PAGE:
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Jul 18 , 2022 • 4 min read

How to deal with ADHD as an adult

If you’re one of the 139.84 million people in the world that are affected by ADHD (attention deficit hyperactivity disorder), you can understand how challenging it can be to avoid distractions, stay focused, and work efficiently. We’ve put together a list of helpful tips and strategies that highlight ways in which you can manage your symptoms, drive productivity and perform at your highest level. Our sources come from medical researchers and magazines like Medical News Today, WebMD, Advanced Psychiatry Associates, and more, but don’t serve as a whole truth. If you think you have ADHD you should consult with a medical professional. With that being said, let’s dive right in. 

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What is ADHD? 

According to the CDC, ADHD is one of the most common neurodevelopmental disorders of childhood that often lasts into adulthood. Someone with neurodevelopmental disorders can experience difficulties with language and speech, behavior, memory, learning, and motor skills. Dealing with these symptoms in adulthood can cause difficulty at work or school, at home, or in relationships, and can become more prevalent as the demands of adulthood increase, like paying bills on time, concentrating at work, and delivering tasks on time.

There are three types of ADHD:

  1. Predominantly Inattentive Presentation
    • Inattentive Presentation makes it harder for an individual to organize or finish a task, pay attention to details, or follow instructions/conversations. They are easily distracted and can often forget the details of their daily routines.
  2. Predominantly Hyperactive-Impulsive Presentation
    • Hyperactive-Impulsive Presentation presents itself more physically than inattentive presentation. It causes more fidgeting, talking, and the inability to sit for long. This person might feel restless and have trouble with impulsivity. 
  3. Combined Presentation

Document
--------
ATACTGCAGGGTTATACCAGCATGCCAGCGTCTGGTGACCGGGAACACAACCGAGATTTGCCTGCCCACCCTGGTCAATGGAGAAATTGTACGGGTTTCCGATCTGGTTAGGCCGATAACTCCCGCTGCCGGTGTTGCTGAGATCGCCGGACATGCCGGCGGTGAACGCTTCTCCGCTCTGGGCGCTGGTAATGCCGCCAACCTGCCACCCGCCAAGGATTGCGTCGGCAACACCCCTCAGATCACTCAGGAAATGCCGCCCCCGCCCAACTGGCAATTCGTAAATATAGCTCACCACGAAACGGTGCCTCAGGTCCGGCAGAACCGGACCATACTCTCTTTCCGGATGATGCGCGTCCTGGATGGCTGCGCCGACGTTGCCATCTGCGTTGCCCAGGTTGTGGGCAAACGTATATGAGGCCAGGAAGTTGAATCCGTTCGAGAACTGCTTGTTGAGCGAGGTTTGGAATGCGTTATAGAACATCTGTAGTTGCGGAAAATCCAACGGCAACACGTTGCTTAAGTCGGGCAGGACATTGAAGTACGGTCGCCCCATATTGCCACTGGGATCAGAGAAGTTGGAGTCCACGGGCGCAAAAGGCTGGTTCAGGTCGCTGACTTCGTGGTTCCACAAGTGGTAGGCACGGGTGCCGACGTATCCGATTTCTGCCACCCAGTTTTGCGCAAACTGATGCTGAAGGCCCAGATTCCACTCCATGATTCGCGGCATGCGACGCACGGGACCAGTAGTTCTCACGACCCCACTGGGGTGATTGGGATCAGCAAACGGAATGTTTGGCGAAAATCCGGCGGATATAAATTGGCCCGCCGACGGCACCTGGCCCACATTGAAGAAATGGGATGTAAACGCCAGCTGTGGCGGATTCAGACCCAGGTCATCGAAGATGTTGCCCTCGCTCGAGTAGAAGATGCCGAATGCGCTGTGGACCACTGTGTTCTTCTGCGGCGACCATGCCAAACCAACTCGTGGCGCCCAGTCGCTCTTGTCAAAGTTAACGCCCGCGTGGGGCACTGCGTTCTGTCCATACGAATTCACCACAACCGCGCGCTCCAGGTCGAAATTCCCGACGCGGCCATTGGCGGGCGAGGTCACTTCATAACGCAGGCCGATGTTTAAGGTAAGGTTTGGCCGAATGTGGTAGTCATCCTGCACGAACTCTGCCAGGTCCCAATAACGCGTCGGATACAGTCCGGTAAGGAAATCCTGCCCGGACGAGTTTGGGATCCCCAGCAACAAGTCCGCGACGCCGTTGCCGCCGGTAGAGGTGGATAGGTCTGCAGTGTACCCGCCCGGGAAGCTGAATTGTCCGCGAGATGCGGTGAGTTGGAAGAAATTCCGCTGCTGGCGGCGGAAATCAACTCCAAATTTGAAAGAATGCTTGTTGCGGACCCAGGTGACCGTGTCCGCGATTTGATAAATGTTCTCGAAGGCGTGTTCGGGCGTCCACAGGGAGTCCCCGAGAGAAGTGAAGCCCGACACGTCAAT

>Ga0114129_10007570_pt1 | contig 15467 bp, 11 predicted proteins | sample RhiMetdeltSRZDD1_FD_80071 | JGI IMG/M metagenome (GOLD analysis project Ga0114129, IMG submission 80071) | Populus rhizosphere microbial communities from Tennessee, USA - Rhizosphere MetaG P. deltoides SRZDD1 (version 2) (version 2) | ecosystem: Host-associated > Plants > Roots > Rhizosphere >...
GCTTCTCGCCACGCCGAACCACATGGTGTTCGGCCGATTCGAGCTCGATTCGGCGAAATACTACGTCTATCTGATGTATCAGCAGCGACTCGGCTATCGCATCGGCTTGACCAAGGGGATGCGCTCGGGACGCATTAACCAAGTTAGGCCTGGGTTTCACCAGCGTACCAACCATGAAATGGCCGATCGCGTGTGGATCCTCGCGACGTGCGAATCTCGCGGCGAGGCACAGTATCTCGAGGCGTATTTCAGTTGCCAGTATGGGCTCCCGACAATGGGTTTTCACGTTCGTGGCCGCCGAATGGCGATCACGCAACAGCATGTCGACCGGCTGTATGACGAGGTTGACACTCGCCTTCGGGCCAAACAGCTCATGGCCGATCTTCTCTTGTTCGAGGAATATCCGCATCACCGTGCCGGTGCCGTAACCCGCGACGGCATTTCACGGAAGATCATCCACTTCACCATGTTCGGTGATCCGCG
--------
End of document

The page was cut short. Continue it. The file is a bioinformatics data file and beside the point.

• Symptoms of the above two types are equally present in the person

Helpful Tips & Tricks 

One of the biggest trademarks of ADHD is lack of attention and being easily distracted, making the ability to stay organized one of the greatest challenges adults with ADHD face. Being aware of this challenge yet feeling like not much can change can lead to feelings of being overwhelmed and in some cases anxiety. 

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Fortunately, there are ways to break down whatever it is you might be working on into smaller steps to stay on top of your work and stay organized. 

Use a calendar or planner to schedule and organize your tasks, activities, and appointments. Not only will this help in remembering deadlines and important events, but it will also serve as a solution for organizing your day-to-day duties. Make it a habit to check it each morning so you can assess and prioritize your tasks for the day. If you go with an electronic calendar on your phone, computer, or a specific app, you can set up automatic reminders to ensure nothing will slip your mind. 

Break it down when you can. Do you have a big task or project coming up that feels impossible or overwhelming to complete? Or maybe you aren’t sure where to start. Try breaking it down into smaller, more manageable tasks that are easier to approach. Create a checklist of what steps need to be accomplished in order to reach your end goal. Once you have your initial checklist, putting the items in chronological order of what needs to be done when can be really helpful so that you have a physical step-by-step guide.

For example, if you have a project that says ‘Complete Research Paper’ or even ‘Clean the entire kitchen’ try adding subtasks like ‘gather research materials and books’ or ‘put all dirty dishes in the sink’. And let’s be honest, crossing items off a checklist is always a great feeling! 

Listen to music or use a white noise machine. Research has shown that listening to music builds better focus, self-control, and even social skills in people with ADHD. Music and its rhythm is a structure, and structure is soothing to an ADHD brain that’s struggling to stay on a ‘linear path’. Keep in mind, however, that songs with lyrics could possibly have a distracting effect. Create a playlist that’s a nice mix of some of your favorite songs sprinkled together with some classical music and instrumental pieces. 

Keep things visual and colorful. A common symptom of ADHD is forgetfulness. If something is out of sight, it’s also out of mind for someone with ADHD. Keeping visual cues or color coding files, folders, and notes can help you keep what’s important at the top of your mind and hard to miss.

Minimize Distractions, use BlockSite. You don’t have to go it alone or tackle these hurdles alone when you use BlockSite. Our features are built to minimize your distractions, increase your focus, and help you achieve your goals in a way that’s comfortable for you. Choose the websites and apps you want to be blocked and for how long you want them blocked. With tools like Scheduling Mode and Work Mode, you can set specific times of the day to complete tasks while your distractions like YouTube, Facebook, Amazon, etc. are blocked.  

Living with ADHD is no easy feat. However, there are tools and strategies you can implement to help in order to make it that much easier. The good news is that not all of the strategies are limited to what you’ve read in this article. If you find that you are having a hard time staying focused and that the internet and your phone are one of your larger distractions, consider trying BlockSite for free today.